What makes modding so special is that there's no formula to follow—it's all about having a creative vision and then executing on it however the modder sees fit. Some opt for fancy paint jobs and lighting effects to showcase comic book heroes (or villains (opens in new tab)), while others harness spare parts (like bamboo (opens in new tab)) they have lying around. Ken Byrnes (known online as ZenModz), a 46-year-old Australian who's relatively new to the modding community, chose to build his custom PC from the ground up.
You wouldn't know it by the craftsmanship involved, but this is only Ken's second mod. Prior to this, he spent some 900 hours over the course of a year constructing a Fallout 4-themed PC. By the time he was finished, there were several other Fallout 4 mods garnering attention on the Internet (we even featured one here (opens in new tab) a few months ago). Talk about a buzz kill!
For this build, Ken wanted it to be something totally unique, yet still have a recognizable theme. With that in mind, he chose Star Wars as his inspiration for the Power Cell.
With a little help from Asus, which provided the motherboard (H97I-Plus Mini ITX) and graphics card (Asus Turbo GeForce GTX 960 OC Edition), Ken was off and running. He had a deadline of completing the mod in just three months, and not only did he meet it, he did so without the end result looking rushed.
Asus was so blown away by Ken's mod, he was invited to become part of the AUS/NZ Asus Modding Team and will be working closely with the company on future mods. We can't wait to see what he comes up with. In the meantime, let's have a closer look at his Power Cell.
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Ken didn't start with a case or any kind of pre-designed structure, he built his own from scratch. What you see above are the fruits of his labor from learning how to use a CNC router at his job—he's a spray painter at a sign shop, though also a pro game texture artist with a diploma in game design.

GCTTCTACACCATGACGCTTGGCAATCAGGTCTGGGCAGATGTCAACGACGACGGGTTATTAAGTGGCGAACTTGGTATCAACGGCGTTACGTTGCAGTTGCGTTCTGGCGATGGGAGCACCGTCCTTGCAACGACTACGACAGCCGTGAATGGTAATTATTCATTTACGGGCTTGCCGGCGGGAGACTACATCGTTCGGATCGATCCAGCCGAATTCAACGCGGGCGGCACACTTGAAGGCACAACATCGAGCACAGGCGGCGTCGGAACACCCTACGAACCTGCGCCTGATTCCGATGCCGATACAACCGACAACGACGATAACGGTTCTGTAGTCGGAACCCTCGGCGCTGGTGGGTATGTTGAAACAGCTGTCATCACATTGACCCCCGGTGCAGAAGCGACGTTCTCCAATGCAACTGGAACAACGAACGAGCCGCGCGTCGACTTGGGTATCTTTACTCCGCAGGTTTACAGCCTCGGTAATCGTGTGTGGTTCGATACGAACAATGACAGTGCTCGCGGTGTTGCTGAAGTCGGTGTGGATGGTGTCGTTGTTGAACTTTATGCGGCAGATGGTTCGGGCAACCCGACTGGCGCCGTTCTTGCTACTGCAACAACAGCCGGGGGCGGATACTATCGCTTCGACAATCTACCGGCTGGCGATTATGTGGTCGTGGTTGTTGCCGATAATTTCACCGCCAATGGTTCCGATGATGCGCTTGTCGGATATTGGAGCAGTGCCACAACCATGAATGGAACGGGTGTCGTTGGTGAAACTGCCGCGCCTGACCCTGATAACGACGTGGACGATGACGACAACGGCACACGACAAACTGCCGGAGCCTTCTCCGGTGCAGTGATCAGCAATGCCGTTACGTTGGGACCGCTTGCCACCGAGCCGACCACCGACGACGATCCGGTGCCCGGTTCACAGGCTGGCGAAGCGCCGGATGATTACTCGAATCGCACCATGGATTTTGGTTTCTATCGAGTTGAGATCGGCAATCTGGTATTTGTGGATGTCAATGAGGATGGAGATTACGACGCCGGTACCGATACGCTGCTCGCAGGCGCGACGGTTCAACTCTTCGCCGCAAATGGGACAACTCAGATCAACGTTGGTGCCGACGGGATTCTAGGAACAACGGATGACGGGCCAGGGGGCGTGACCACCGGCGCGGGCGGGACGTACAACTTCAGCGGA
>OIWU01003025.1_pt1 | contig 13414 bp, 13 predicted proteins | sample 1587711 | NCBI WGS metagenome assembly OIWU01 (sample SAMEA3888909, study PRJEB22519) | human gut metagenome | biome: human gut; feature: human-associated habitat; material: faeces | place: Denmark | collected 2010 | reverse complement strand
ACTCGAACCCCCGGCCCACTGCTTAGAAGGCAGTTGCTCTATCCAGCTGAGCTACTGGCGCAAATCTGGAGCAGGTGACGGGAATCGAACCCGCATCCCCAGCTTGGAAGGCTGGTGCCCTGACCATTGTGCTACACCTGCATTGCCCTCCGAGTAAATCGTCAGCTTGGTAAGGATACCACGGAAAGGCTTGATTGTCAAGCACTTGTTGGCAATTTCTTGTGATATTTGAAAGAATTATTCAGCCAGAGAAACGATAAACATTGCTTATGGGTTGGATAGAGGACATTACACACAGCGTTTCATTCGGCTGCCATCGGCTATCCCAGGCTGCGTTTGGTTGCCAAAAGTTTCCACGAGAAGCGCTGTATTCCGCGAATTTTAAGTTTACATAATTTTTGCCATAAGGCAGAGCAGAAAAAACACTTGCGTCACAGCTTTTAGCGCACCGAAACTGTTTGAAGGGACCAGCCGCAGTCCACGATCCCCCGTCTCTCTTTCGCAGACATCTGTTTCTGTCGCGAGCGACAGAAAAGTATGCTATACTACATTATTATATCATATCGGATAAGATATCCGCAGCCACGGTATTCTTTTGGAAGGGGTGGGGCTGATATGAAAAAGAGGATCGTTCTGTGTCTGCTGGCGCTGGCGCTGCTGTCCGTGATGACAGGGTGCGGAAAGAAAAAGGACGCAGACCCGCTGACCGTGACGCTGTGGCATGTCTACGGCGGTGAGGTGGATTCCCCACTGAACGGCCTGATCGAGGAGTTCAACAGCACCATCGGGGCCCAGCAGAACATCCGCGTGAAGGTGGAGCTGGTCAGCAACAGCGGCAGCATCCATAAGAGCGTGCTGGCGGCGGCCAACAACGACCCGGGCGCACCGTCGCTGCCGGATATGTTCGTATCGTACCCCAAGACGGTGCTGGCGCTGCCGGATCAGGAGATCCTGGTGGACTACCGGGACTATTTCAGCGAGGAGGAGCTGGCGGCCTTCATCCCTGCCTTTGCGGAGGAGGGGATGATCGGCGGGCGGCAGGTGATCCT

Here you see a rough skeleton of the Power Cell. The custom built motherboard tray with a mini-ITX mobo is already installed to the base, there's some fans at the top to help with airflow, and unpainted pillars that are two layers thick to help support everything. The pillars also serve to hide cabling—there's a 20mm space in between to run wires—and behind one of them will sit the graphics card.
As a professional paint artist, Ken found the easiest part of the build to be the outside decorations. "I love working with texturing and it just comes natural to me when I paint something," Ken told Maximum PC.
Since Asus sponsored the build and provided some of the parts, Ken paid homage to his benefactor by including the company's logo at the top, albeit in a way that blends in with the overall theme of the system.
Here's a closer look at the base and some of the water cooling elements. Inside is a custom 400mmx60mm reservoir and a series of custom water clocks, along with three 120 EK slim rads, an EK CPU block, an EK pump, hard line Monsoon fittings, and both neon green and UV lime green fluid. There's also a black light an some white LEDs for the added bling factor.
It's tough to get a sense of perspective from the pictures, but this is a tall build consisting of a base, top section, three pillars, and three clear windows. Fully assembled, the Power Cell measures 730mm (~28.74 inches) high and 430mm (~16.93 inches) wide.
Inside the Power Cell sits an Intel Core i5-4690K processor, 16GB of G.Skill DDR3-2400 RAM, Asus H97I-Plus Mini ITX motherboard, Asus Turbo GeForce GTX 960 OC Edition graphics card, two OCZ Trion 100 240GB SSDs, and a Corsair 1,000W PSU.
In addition to modding, Ken is a pretty talented artist. You can find more of his artwork on his website, zenator.eix.com/zenator-art (opens in new tab).